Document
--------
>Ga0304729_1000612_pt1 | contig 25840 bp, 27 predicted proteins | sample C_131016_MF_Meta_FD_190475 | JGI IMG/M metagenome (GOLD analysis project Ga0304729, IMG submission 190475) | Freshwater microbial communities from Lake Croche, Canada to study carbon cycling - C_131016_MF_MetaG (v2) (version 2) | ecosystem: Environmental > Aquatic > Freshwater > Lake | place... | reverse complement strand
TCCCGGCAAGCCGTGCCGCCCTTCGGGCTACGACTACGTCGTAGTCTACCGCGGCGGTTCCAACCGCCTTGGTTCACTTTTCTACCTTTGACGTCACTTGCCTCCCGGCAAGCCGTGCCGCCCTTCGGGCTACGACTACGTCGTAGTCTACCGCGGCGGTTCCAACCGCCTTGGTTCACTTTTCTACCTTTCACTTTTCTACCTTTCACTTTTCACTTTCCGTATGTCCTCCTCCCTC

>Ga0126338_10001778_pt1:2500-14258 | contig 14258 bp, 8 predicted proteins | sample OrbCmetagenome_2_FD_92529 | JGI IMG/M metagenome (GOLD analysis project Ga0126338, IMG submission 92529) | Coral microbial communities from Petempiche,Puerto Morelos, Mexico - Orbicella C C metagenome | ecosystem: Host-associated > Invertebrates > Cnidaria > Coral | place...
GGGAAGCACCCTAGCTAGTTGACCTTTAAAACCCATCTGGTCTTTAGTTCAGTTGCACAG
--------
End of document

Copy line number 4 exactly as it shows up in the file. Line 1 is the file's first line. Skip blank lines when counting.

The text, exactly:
GGGAAGCACCCTAGCTAGTTGACCTTTAAAACCCATCTGGTCTTTAGTTCAGTTGCACAG